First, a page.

Sunday, 23 March 2014

Wonk Unit - Nervous Racehorse

Wonk Unit are a band not easy to pigeonhole. This is possibly because they come across as having a higher modus operandi than merely playing catchy melodic punk music, which admittedly they do very well. It’s just that in Alex’s lyrical content which can switch from absurdist to heart-rending sincerity in an instant, in the snatches of shouted poetry between songs and in the acoustic moments of contemplation which are juxtaposed against the frenetic intensity of guitar and rhythm assault, there is the feel of a band who have truly found a niche within the punk rock world which no-one else has touched. They have now teamed up with the unstoppable TNS Records to release Nervous Racehorse, a perfect marriage of two groups who have gone channelled the spirit of DIY to create something very much their own. This is the end result of said marriage, a collection of musical curios which should intrigue as much as fuel the pit at your local independent venue.

Highlights? Highlights start from the very beginning with the acoustic guitar, Hammond organ and claps of ‘Wood Pigeon’, a mellow and haunting opening gambit before ‘Lewisham’ goes  full throttle in a manner which would turn half of the late 90s Fat Wreck roster green. After a few listens while skating around the streets, ‘Lewisham’ is my favourite song on here so far and has trouble staying out of my head for more than a day. ‘Nan’ shows the band’s darker side, with a downbeat melody and a recurring yell which brings to mind the halcyon days of Brit Pop. From here on in you’re into the genre-fluctuating world of Wonk - anchored to punk as it is, but by a very long rope which has clearly left room for plenty of exploration. Songs of angst, love and troubled friends are penned with an honesty which is almost uncomfortable but is kept from becoming so by a wry humour and a sense of optimism throughout, as well as being lightened by moments like ‘The Trail (French Booty Song)’ which is redolent of So Long and Thanks… era NOFX. It’s a reminder of why we get into punk music in the first place; for the innovation, the excitement and the sheer fucking fun which stems from listening to it.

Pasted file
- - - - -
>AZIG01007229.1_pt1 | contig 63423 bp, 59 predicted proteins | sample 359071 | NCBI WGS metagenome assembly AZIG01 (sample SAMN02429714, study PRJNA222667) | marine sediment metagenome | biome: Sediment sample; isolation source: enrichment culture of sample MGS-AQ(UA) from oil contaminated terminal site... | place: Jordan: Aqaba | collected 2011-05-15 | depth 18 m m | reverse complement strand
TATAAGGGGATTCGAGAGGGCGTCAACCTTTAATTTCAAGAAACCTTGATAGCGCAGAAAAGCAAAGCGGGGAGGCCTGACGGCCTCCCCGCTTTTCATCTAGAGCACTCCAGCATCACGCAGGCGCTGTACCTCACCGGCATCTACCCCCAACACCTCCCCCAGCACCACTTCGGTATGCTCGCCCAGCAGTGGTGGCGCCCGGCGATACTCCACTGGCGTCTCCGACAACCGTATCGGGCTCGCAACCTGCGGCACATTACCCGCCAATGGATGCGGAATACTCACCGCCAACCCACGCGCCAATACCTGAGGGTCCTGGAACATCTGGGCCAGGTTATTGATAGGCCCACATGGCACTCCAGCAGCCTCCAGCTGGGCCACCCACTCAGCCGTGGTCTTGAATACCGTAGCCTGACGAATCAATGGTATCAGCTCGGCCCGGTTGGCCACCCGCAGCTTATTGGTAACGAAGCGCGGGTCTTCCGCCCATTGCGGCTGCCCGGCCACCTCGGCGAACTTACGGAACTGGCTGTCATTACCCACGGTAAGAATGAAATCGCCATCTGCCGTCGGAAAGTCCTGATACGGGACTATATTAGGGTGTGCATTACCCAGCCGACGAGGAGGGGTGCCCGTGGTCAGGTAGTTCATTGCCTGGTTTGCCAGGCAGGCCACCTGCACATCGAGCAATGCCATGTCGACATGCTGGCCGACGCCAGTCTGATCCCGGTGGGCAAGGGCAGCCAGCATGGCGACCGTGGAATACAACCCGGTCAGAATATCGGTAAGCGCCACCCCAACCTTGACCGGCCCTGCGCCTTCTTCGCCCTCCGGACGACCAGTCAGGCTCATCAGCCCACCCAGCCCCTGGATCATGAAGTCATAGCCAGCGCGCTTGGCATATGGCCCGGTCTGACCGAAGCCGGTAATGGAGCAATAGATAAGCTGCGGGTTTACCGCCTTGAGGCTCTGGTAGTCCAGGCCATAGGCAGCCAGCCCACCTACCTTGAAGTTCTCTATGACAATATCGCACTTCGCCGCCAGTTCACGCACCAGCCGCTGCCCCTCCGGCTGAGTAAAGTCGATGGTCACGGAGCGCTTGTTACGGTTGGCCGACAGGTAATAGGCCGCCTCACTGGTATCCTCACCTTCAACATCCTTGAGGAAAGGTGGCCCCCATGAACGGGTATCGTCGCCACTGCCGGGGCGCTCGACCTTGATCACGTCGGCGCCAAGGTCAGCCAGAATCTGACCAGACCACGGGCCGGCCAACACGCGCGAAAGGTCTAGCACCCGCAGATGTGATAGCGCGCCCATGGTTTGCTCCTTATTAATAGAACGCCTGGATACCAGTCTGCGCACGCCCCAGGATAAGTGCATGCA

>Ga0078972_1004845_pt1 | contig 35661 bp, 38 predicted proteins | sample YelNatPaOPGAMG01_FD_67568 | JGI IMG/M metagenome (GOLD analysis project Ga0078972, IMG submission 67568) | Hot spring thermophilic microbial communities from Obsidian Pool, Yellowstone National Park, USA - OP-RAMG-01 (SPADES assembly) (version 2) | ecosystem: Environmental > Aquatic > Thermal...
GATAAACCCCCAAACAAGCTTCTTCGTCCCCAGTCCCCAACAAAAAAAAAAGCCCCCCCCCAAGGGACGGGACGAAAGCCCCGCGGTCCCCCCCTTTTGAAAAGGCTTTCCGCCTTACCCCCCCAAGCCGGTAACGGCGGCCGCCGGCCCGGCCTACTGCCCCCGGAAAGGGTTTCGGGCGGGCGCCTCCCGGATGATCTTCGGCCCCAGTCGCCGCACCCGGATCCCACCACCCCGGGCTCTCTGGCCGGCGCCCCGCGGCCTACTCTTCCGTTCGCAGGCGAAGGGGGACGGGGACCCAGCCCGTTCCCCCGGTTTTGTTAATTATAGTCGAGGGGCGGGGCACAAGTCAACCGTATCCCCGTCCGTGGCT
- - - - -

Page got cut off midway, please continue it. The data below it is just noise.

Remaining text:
By Jono Coote

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